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April 17, 2009

[ugc3] Sustainable business models and long tails

Andres Hervas-Drane
Begins by noting the long tail in the market share of products. There’s empirical evidence that this is happening online. Why there? Standard answer: Supply side. But he wants to look at factors on the demand side that can affect this distribution.

He sets up a case where consumers have difference preferences and come to the market uninformed. In the offline world, search happens through word of mouth. They can search with evaluations or with recommendations. Recommendations come from consumers who searched with evaluations. Word of mouth results in a high concentration of sales.

Almost a third of Amazon’s sales are generated by recommendations. These are generated by users as meta-content, finding consumers who have similar preferences. This is taste-matching and it reduces sales concentration.

Then there are “artistic markets”: that increase the demand for niche producers and results in long term cultural variety.

Peyman Faratin talks about a case study of prediction markets. His main point: Scarcity is at play even in the UGC system. The new scarcity is of attention.

An incentive engineering problem is at foot in prediction markets. When you can’t bet real money, the incentives go down. The reward streams are delayed. You have to search for the market. There are significant transaction costs [which he goes over in some detail, but too hard to capture briefly…sorry]. That’s why prediction markets aren’t going very well; they’re lonely.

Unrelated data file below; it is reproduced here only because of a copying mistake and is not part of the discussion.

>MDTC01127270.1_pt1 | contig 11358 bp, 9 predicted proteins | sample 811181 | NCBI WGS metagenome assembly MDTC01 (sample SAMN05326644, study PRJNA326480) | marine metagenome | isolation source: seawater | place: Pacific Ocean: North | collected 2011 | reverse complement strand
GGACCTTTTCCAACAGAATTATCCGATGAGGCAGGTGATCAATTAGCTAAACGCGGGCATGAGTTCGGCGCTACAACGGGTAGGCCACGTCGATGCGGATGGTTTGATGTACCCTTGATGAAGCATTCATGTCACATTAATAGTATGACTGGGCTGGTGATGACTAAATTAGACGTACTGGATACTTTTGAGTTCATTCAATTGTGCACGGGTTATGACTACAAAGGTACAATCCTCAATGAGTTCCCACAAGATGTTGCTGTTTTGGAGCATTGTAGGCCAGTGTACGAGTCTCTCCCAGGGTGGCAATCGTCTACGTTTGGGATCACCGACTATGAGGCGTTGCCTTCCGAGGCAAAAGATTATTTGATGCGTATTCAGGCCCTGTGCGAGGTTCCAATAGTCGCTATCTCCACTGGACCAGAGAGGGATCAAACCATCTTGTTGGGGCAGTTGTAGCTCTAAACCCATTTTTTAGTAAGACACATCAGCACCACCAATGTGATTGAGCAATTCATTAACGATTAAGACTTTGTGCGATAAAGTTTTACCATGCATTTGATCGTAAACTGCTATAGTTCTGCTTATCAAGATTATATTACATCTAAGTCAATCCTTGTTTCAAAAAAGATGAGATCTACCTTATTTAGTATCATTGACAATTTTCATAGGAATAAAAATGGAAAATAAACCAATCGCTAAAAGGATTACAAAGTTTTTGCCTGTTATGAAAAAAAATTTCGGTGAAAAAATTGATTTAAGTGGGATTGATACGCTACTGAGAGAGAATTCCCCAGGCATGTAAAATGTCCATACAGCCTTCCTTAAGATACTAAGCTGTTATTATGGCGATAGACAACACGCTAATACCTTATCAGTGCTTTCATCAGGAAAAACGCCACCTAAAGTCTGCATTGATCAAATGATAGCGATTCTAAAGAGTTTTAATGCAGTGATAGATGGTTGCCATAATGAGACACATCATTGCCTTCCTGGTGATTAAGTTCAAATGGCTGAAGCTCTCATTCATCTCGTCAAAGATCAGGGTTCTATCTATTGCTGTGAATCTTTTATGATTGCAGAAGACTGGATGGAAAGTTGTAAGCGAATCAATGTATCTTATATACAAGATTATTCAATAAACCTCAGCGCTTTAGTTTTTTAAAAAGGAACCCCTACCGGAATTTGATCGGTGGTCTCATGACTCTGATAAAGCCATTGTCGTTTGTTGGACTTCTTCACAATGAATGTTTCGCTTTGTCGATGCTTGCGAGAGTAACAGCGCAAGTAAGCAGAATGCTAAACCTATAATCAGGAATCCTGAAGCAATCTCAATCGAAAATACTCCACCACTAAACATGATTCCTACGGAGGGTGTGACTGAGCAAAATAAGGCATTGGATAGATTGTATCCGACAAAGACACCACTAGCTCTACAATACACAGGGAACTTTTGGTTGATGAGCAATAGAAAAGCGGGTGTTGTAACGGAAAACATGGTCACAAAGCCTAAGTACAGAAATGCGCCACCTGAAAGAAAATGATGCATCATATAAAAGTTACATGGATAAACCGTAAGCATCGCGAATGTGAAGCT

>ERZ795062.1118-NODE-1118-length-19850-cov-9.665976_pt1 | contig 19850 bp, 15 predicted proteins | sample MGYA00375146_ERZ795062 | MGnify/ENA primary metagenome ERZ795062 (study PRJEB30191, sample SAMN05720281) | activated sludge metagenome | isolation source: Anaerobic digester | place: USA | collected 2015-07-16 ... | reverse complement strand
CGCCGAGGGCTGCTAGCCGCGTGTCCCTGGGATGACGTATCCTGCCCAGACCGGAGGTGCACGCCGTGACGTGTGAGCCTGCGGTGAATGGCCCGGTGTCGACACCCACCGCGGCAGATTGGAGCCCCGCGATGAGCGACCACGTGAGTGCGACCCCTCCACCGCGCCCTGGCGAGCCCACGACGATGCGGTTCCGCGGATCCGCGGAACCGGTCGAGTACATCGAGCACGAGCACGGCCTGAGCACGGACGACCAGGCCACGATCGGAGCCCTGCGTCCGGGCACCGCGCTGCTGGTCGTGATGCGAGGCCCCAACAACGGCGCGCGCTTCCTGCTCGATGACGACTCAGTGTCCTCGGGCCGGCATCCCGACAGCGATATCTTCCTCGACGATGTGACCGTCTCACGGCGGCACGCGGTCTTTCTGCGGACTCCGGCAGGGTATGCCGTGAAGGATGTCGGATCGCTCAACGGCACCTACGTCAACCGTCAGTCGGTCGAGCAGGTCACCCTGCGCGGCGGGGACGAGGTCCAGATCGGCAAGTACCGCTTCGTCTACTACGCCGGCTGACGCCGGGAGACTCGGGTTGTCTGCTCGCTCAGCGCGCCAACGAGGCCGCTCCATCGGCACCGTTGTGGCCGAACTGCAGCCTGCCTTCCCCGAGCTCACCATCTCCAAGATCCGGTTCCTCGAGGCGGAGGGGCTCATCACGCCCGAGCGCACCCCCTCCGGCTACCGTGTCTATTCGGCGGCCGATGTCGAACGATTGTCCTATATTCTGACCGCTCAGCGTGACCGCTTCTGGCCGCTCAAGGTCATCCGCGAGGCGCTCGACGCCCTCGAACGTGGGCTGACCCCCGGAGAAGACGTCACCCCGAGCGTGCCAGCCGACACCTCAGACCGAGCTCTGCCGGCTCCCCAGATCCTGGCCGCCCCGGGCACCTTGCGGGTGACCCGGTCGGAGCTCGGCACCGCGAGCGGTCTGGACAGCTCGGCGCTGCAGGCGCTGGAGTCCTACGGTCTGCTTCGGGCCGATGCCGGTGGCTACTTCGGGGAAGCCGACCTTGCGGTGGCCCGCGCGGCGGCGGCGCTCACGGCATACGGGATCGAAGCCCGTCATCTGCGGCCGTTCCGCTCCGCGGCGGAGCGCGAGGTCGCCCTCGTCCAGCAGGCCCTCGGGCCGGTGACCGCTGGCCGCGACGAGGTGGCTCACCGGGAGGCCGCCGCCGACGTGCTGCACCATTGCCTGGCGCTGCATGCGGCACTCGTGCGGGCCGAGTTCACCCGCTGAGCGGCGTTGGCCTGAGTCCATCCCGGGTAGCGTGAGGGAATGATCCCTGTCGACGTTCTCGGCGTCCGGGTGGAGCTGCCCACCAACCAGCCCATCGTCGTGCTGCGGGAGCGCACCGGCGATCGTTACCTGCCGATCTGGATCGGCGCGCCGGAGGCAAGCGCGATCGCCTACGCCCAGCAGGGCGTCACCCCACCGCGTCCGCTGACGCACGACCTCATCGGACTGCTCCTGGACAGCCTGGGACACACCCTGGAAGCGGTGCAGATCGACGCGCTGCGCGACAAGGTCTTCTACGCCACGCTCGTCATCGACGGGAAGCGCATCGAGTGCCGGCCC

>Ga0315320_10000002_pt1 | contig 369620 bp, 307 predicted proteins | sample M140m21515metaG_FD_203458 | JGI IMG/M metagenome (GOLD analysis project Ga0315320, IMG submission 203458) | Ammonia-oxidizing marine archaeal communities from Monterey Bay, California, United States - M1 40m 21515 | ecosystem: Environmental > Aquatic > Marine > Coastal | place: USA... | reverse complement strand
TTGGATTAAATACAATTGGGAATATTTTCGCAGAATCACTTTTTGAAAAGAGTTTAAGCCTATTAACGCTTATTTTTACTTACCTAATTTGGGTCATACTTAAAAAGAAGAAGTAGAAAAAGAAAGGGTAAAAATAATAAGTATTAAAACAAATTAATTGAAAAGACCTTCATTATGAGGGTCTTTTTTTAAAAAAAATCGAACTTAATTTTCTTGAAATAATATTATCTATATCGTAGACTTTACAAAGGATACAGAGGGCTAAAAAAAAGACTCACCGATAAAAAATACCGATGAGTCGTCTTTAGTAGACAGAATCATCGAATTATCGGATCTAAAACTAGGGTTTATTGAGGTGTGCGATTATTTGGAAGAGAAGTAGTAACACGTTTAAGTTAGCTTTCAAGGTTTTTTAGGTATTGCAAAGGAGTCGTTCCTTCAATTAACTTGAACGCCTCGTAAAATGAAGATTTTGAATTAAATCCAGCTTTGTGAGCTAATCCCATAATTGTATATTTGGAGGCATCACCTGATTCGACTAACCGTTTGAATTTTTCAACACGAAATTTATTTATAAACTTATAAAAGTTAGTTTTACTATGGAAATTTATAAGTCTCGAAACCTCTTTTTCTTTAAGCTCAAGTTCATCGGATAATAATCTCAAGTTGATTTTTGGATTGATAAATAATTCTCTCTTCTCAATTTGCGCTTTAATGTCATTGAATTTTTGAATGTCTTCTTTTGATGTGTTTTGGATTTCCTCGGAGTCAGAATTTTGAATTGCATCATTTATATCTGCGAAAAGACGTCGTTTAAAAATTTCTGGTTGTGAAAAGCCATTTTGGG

Solution: Reward the big hitters. Let them transfer their reputations. Give them content management rights. Rank markets and reputations. “Invisible hand of the algorithm: Recommendations.” Use widgets to let the market come to the user. [I missed the end of this. Sorry!]

Chris Derllarocas talksabout “Your Operations hvae become your New Marketing.” “Every customer is a potential brand ambassador or a lethal bran assassin.” E.g., in 2006, Comcast spent $100 M in advertising, wiped out by the youtube of a sleeping technician. UGC can make or break your business.

Most influential UGC occurs spontaneously and represents non-representative experiences. Companies need to take preventive measures. Consumers use UGC to decide if they should consume a product. Once they have, they decide what to report. Companies need to “Strategically re-engineer the consumption experience to spontaneously provoke the right mix of consumer content.”